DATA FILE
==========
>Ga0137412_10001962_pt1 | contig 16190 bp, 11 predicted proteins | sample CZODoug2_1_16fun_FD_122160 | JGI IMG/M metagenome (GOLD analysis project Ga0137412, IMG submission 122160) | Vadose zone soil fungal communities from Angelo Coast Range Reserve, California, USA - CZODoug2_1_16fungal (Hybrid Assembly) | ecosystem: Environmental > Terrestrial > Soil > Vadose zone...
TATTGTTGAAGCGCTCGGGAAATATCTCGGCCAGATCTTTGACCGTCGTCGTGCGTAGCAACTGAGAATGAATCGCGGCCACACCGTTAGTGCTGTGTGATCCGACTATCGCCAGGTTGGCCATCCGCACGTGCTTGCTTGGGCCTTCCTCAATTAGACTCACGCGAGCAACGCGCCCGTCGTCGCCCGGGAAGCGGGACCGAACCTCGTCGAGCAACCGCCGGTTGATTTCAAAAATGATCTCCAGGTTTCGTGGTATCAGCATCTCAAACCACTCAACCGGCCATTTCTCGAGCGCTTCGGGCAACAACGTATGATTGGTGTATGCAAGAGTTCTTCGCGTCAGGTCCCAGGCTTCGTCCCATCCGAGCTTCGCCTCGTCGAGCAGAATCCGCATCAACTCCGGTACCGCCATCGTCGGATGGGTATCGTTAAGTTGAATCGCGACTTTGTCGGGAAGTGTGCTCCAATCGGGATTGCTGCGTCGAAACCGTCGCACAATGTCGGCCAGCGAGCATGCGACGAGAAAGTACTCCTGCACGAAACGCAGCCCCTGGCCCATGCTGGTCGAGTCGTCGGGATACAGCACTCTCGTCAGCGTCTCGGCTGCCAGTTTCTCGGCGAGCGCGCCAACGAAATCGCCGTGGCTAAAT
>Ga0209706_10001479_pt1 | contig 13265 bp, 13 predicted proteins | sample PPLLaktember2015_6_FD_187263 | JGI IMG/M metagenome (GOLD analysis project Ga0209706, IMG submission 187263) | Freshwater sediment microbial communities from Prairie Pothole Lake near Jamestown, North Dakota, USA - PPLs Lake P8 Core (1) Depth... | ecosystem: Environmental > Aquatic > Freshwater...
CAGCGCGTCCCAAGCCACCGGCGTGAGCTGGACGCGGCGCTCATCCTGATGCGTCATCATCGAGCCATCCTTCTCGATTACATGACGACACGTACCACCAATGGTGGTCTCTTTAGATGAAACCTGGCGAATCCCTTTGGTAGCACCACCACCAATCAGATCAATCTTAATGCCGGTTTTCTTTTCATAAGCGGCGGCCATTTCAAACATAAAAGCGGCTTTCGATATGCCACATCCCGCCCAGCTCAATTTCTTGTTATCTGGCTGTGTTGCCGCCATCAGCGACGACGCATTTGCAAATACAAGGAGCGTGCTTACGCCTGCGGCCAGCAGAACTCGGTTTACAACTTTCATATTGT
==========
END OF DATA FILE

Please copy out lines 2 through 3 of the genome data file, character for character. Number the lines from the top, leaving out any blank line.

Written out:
TATTGTTGAAGCGCTCGGGAAATATCTCGGCCAGATCTTTGACCGTCGTCGTGCGTAGCAACTGAGAATGAATCGCGGCCACACCGTTAGTGCTGTGTGATCCGACTATCGCCAGGTTGGCCATCCGCACGTGCTTGCTTGGGCCTTCCTCAATTAGACTCACGCGAGCAACGCGCCCGTCGTCGCCCGGGAAGCGGGACCGAACCTCGTCGAGCAACCGCCGGTTGATTTCAAAAATGATCTCCAGGTTTCGTGGTATCAGCATCTCAAACCACTCAACCGGCCATTTCTCGAGCGCTTCGGGCAACAACGTATGATTGGTGTATGCAAGAGTTCTTCGCGTCAGGTCCCAGGCTTCGTCCCATCCGAGCTTCGCCTCGTCGAGCAGAATCCGCATCAACTCCGGTACCGCCATCGTCGGATGGGTATCGTTAAGTTGAATCGCGACTTTGTCGGGAAGTGTGCTCCAATCGGGATTGCTGCGTCGAAACCGTCGCACAATGTCGGCCAGCGAGCATGCGACGAGAAAGTACTCCTGCACGAAACGCAGCCCCTGGCCCATGCTGGTCGAGTCGTCGGGATACAGCACTCTCGTCAGCGTCTCGGCTGCCAGTTTCTCGGCGAGCGCGCCAACGAAATCGCCGTGGCTAAAT
>Ga0209706_10001479_pt1 | contig 13265 bp, 13 predicted proteins | sample PPLLaktember2015_6_FD_187263 | JGI IMG/M metagenome (GOLD analysis project Ga0209706, IMG submission 187263) | Freshwater sediment microbial communities from Prairie Pothole Lake near Jamestown, North Dakota, USA - PPLs Lake P8 Core (1) Depth... | ecosystem: Environmental > Aquatic > Freshwater...